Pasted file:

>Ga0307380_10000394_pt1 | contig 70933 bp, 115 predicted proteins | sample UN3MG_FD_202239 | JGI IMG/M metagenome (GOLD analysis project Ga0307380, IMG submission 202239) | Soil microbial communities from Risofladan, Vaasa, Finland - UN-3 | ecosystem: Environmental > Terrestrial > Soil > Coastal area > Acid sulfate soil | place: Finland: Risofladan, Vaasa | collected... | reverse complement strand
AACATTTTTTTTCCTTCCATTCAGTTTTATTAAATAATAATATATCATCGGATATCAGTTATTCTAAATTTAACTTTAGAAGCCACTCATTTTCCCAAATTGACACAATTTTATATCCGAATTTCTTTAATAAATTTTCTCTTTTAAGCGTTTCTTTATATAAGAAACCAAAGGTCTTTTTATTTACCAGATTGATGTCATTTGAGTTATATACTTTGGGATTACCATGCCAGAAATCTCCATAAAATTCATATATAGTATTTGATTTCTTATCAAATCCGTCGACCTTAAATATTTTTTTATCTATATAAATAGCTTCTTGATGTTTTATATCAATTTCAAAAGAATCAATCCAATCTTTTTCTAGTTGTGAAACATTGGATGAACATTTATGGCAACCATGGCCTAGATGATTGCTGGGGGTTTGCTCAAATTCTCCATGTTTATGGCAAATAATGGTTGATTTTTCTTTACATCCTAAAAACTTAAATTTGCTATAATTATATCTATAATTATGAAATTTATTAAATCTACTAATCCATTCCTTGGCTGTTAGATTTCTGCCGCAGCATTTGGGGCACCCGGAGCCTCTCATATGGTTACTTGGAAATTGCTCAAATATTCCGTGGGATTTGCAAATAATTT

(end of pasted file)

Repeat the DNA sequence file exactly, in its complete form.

>Ga0307380_10000394_pt1 | contig 70933 bp, 115 predicted proteins | sample UN3MG_FD_202239 | JGI IMG/M metagenome (GOLD analysis project Ga0307380, IMG submission 202239) | Soil microbial communities from Risofladan, Vaasa, Finland - UN-3 | ecosystem: Environmental > Terrestrial > Soil > Coastal area > Acid sulfate soil | place: Finland: Risofladan, Vaasa | collected... | reverse complement strand
AACATTTTTTTTCCTTCCATTCAGTTTTATTAAATAATAATATATCATCGGATATCAGTTATTCTAAATTTAACTTTAGAAGCCACTCATTTTCCCAAATTGACACAATTTTATATCCGAATTTCTTTAATAAATTTTCTCTTTTAAGCGTTTCTTTATATAAGAAACCAAAGGTCTTTTTATTTACCAGATTGATGTCATTTGAGTTATATACTTTGGGATTACCATGCCAGAAATCTCCATAAAATTCATATATAGTATTTGATTTCTTATCAAATCCGTCGACCTTAAATATTTTTTTATCTATATAAATAGCTTCTTGATGTTTTATATCAATTTCAAAAGAATCAATCCAATCTTTTTCTAGTTGTGAAACATTGGATGAACATTTATGGCAACCATGGCCTAGATGATTGCTGGGGGTTTGCTCAAATTCTCCATGTTTATGGCAAATAATGGTTGATTTTTCTTTACATCCTAAAAACTTAAATTTGCTATAATTATATCTATAATTATGAAATTTATTAAATCTACTAATCCATTCCTTGGCTGTTAGATTTCTGCCGCAGCATTTGGGGCACCCGGAGCCTCTCATATGGTTACTTGGAAATTGCTCAAATATTCCGTGGGATTTGCAAATAATTT